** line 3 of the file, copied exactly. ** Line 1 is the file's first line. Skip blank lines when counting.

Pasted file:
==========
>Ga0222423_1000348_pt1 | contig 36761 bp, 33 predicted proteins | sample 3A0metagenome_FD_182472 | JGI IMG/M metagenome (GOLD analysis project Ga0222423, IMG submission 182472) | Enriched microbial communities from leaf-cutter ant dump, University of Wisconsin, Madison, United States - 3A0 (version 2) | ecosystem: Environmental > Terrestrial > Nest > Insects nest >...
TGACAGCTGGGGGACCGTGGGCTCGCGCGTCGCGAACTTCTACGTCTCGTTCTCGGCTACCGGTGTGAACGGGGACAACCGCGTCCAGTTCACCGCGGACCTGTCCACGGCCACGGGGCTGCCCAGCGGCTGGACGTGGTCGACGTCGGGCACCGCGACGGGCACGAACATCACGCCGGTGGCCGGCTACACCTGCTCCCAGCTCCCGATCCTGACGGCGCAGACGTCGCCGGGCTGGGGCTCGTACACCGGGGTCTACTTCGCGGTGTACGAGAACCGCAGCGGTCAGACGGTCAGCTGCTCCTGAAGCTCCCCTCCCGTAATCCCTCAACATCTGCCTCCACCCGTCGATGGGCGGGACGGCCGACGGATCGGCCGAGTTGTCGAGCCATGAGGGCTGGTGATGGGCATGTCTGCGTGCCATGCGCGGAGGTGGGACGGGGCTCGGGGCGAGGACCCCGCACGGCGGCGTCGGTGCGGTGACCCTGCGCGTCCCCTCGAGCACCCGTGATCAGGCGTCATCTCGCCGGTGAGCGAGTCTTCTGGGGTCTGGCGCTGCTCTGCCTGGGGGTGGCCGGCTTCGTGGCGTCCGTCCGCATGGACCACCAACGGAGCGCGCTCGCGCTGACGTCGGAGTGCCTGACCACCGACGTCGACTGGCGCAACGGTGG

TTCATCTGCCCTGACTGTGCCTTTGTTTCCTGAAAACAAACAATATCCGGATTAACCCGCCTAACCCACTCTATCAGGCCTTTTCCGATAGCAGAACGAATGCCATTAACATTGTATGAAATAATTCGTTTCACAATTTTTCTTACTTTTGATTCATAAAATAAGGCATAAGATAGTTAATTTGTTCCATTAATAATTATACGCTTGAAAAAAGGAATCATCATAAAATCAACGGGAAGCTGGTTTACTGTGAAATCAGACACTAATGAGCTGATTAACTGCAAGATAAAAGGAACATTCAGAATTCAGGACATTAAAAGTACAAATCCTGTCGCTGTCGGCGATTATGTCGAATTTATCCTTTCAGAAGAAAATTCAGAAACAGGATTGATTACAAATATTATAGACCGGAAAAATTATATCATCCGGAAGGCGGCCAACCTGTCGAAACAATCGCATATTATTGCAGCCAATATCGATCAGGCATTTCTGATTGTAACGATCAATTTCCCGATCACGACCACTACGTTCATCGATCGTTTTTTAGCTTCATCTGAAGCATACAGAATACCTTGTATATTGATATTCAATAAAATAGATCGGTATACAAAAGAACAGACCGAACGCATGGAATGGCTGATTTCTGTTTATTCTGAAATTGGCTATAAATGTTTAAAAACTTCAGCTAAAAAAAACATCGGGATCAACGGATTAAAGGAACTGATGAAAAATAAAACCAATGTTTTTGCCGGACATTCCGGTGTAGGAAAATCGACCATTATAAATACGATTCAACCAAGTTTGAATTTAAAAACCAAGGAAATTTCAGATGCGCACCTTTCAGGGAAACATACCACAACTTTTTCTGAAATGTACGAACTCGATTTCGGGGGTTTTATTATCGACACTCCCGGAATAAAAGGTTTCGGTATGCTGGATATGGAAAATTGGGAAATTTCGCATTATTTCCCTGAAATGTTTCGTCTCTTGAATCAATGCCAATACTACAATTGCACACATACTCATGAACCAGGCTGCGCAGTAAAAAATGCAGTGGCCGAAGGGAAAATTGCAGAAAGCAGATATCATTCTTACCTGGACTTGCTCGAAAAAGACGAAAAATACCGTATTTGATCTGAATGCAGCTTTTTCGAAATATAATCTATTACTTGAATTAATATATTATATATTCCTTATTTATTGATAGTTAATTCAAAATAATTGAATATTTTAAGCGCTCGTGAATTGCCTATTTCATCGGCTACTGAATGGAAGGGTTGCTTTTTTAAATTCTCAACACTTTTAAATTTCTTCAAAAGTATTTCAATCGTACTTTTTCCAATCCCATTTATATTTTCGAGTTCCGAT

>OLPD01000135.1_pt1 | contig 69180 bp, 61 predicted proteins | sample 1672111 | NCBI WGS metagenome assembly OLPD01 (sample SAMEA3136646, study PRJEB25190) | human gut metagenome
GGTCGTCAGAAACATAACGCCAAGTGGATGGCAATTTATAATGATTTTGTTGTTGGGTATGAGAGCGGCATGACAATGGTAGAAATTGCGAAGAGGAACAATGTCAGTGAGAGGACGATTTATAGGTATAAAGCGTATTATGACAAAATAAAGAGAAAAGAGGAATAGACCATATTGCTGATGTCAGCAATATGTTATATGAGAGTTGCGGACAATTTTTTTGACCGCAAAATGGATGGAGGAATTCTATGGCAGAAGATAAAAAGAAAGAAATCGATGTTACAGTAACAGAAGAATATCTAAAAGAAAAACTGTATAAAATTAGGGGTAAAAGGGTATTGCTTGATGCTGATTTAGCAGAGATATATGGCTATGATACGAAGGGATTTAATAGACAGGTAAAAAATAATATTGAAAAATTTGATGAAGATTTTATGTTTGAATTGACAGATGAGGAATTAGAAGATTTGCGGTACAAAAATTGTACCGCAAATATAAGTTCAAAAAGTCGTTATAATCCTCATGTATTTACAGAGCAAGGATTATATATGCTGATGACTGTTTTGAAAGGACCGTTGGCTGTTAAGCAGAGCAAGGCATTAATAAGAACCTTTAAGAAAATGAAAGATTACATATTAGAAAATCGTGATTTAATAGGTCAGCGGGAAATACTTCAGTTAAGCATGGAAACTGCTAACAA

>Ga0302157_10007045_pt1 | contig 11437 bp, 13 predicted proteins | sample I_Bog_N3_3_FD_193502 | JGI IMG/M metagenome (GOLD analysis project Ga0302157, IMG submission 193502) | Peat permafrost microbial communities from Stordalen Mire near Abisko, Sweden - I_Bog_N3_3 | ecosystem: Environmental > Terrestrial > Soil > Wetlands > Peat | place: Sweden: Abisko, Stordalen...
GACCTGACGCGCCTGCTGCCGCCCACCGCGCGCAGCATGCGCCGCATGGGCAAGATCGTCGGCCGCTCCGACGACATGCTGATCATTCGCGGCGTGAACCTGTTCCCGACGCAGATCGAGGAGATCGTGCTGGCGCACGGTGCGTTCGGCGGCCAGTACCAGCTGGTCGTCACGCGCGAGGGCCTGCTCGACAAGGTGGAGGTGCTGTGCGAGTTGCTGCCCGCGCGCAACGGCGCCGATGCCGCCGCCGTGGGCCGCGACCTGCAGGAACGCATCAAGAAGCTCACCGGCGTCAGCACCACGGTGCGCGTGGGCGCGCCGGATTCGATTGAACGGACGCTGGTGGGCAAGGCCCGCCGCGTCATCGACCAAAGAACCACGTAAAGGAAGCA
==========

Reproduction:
TTCATCTGCCCTGACTGTGCCTTTGTTTCCTGAAAACAAACAATATCCGGATTAACCCGCCTAACCCACTCTATCAGGCCTTTTCCGATAGCAGAACGAATGCCATTAACATTGTATGAAATAATTCGTTTCACAATTTTTCTTACTTTTGATTCATAAAATAAGGCATAAGATAGTTAATTTGTTCCATTAATAATTATACGCTTGAAAAAAGGAATCATCATAAAATCAACGGGAAGCTGGTTTACTGTGAAATCAGACACTAATGAGCTGATTAACTGCAAGATAAAAGGAACATTCAGAATTCAGGACATTAAAAGTACAAATCCTGTCGCTGTCGGCGATTATGTCGAATTTATCCTTTCAGAAGAAAATTCAGAAACAGGATTGATTACAAATATTATAGACCGGAAAAATTATATCATCCGGAAGGCGGCCAACCTGTCGAAACAATCGCATATTATTGCAGCCAATATCGATCAGGCATTTCTGATTGTAACGATCAATTTCCCGATCACGACCACTACGTTCATCGATCGTTTTTTAGCTTCATCTGAAGCATACAGAATACCTTGTATATTGATATTCAATAAAATAGATCGGTATACAAAAGAACAGACCGAACGCATGGAATGGCTGATTTCTGTTTATTCTGAAATTGGCTATAAATGTTTAAAAACTTCAGCTAAAAAAAACATCGGGATCAACGGATTAAAGGAACTGATGAAAAATAAAACCAATGTTTTTGCCGGACATTCCGGTGTAGGAAAATCGACCATTATAAATACGATTCAACCAAGTTTGAATTTAAAAACCAAGGAAATTTCAGATGCGCACCTTTCAGGGAAACATACCACAACTTTTTCTGAAATGTACGAACTCGATTTCGGGGGTTTTATTATCGACACTCCCGGAATAAAAGGTTTCGGTATGCTGGATATGGAAAATTGGGAAATTTCGCATTATTTCCCTGAAATGTTTCGTCTCTTGAATCAATGCCAATACTACAATTGCACACATACTCATGAACCAGGCTGCGCAGTAAAAAATGCAGTGGCCGAAGGGAAAATTGCAGAAAGCAGATATCATTCTTACCTGGACTTGCTCGAAAAAGACGAAAAATACCGTATTTGATCTGAATGCAGCTTTTTCGAAATATAATCTATTACTTGAATTAATATATTATATATTCCTTATTTATTGATAGTTAATTCAAAATAATTGAATATTTTAAGCGCTCGTGAATTGCCTATTTCATCGGCTACTGAATGGAAGGGTTGCTTTTTTAAATTCTCAACACTTTTAAATTTCTTCAAAAGTATTTCAATCGTACTTTTTCCAATCCCATTTATATTTTCGAGTTCCGAT